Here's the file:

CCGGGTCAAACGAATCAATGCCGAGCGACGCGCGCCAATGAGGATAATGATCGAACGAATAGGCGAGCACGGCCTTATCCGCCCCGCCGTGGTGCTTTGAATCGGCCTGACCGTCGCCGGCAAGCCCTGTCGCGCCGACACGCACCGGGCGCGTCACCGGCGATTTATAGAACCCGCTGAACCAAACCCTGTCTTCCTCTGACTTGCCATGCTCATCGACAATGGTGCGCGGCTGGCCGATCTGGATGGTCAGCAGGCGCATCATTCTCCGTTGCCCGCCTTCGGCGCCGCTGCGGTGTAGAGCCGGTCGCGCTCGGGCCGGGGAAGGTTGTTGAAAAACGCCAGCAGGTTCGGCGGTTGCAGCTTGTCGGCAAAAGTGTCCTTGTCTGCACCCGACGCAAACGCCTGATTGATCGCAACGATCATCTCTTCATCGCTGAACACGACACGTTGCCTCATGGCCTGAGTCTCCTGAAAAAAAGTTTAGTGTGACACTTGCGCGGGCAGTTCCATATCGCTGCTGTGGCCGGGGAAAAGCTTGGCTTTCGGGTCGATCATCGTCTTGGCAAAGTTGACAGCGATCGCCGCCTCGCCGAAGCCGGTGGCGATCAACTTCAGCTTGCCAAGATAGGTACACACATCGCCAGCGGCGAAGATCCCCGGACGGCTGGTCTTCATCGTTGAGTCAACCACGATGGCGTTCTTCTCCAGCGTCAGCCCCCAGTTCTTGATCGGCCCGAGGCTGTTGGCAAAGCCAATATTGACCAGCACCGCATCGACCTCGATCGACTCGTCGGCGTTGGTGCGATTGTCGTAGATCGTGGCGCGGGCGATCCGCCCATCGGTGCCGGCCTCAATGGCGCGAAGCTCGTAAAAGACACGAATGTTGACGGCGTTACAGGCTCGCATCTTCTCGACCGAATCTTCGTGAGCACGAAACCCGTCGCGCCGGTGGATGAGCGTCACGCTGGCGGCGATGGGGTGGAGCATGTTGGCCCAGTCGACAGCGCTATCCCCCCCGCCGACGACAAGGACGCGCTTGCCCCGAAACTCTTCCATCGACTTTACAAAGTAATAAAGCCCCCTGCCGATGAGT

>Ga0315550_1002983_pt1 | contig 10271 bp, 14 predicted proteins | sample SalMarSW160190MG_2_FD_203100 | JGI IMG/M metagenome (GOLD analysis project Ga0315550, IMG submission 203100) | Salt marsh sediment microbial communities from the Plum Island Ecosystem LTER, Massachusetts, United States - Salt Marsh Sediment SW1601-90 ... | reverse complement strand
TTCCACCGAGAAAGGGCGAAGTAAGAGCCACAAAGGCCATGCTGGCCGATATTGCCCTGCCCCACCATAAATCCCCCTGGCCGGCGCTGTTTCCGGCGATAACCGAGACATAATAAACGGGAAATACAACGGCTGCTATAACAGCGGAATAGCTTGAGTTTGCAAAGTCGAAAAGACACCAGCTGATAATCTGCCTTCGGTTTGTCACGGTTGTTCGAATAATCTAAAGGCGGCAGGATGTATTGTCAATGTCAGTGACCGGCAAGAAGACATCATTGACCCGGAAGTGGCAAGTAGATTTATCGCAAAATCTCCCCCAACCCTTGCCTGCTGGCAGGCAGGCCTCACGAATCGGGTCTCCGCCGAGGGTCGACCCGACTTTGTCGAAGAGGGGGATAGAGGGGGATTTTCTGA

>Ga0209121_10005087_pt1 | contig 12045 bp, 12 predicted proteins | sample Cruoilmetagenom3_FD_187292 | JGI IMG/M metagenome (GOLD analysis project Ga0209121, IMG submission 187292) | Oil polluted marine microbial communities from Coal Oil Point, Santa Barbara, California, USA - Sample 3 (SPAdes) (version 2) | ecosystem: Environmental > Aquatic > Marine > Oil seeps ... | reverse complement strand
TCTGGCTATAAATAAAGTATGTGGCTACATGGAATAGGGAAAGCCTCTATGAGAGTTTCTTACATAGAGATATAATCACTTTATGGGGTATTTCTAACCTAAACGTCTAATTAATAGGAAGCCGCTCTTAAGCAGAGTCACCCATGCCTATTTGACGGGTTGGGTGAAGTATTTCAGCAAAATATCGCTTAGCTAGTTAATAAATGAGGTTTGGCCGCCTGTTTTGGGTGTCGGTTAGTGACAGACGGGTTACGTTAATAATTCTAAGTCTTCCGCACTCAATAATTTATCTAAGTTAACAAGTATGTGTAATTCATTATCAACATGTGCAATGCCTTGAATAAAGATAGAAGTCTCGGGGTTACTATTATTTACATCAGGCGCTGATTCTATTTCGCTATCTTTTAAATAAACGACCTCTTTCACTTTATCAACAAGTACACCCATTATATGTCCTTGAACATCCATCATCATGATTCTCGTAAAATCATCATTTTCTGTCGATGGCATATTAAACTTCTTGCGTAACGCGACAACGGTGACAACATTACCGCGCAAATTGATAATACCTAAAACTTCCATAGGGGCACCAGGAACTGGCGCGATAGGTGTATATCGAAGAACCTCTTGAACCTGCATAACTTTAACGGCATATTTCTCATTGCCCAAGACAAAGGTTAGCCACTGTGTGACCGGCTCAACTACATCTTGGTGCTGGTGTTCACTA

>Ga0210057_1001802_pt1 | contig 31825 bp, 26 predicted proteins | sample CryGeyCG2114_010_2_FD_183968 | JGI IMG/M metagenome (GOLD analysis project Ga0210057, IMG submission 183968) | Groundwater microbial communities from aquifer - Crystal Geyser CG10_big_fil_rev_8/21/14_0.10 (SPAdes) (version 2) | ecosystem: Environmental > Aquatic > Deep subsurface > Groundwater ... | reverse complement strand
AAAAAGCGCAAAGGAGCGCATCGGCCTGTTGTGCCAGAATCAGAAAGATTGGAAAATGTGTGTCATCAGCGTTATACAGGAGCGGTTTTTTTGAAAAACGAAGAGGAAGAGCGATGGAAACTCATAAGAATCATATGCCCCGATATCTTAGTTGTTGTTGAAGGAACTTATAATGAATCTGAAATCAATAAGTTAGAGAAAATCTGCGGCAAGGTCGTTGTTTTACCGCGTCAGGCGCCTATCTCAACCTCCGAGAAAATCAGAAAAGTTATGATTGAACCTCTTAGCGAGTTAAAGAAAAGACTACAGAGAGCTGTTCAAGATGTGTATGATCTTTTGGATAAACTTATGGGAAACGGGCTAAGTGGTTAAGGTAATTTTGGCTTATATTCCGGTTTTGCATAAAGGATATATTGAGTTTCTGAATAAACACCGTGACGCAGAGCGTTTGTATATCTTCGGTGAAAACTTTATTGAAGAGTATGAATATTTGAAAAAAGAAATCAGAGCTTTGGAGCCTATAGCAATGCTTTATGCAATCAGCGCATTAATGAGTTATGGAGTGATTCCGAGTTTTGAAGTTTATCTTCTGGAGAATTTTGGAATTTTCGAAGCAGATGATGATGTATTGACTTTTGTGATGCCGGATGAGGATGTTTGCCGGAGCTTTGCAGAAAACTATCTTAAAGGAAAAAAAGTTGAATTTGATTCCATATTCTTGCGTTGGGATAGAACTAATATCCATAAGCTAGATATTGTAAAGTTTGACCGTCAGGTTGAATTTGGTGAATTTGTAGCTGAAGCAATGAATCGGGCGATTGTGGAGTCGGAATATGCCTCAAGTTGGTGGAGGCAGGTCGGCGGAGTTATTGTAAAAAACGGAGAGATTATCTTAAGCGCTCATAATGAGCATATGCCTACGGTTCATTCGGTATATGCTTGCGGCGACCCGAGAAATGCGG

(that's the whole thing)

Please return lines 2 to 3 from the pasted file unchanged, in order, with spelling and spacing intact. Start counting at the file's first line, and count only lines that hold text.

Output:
>Ga0315550_1002983_pt1 | contig 10271 bp, 14 predicted proteins | sample SalMarSW160190MG_2_FD_203100 | JGI IMG/M metagenome (GOLD analysis project Ga0315550, IMG submission 203100) | Salt marsh sediment microbial communities from the Plum Island Ecosystem LTER, Massachusetts, United States - Salt Marsh Sediment SW1601-90 ... | reverse complement strand
TTCCACCGAGAAAGGGCGAAGTAAGAGCCACAAAGGCCATGCTGGCCGATATTGCCCTGCCCCACCATAAATCCCCCTGGCCGGCGCTGTTTCCGGCGATAACCGAGACATAATAAACGGGAAATACAACGGCTGCTATAACAGCGGAATAGCTTGAGTTTGCAAAGTCGAAAAGACACCAGCTGATAATCTGCCTTCGGTTTGTCACGGTTGTTCGAATAATCTAAAGGCGGCAGGATGTATTGTCAATGTCAGTGACCGGCAAGAAGACATCATTGACCCGGAAGTGGCAAGTAGATTTATCGCAAAATCTCCCCCAACCCTTGCCTGCTGGCAGGCAGGCCTCACGAATCGGGTCTCCGCCGAGGGTCGACCCGACTTTGTCGAAGAGGGGGATAGAGGGGGATTTTCTGA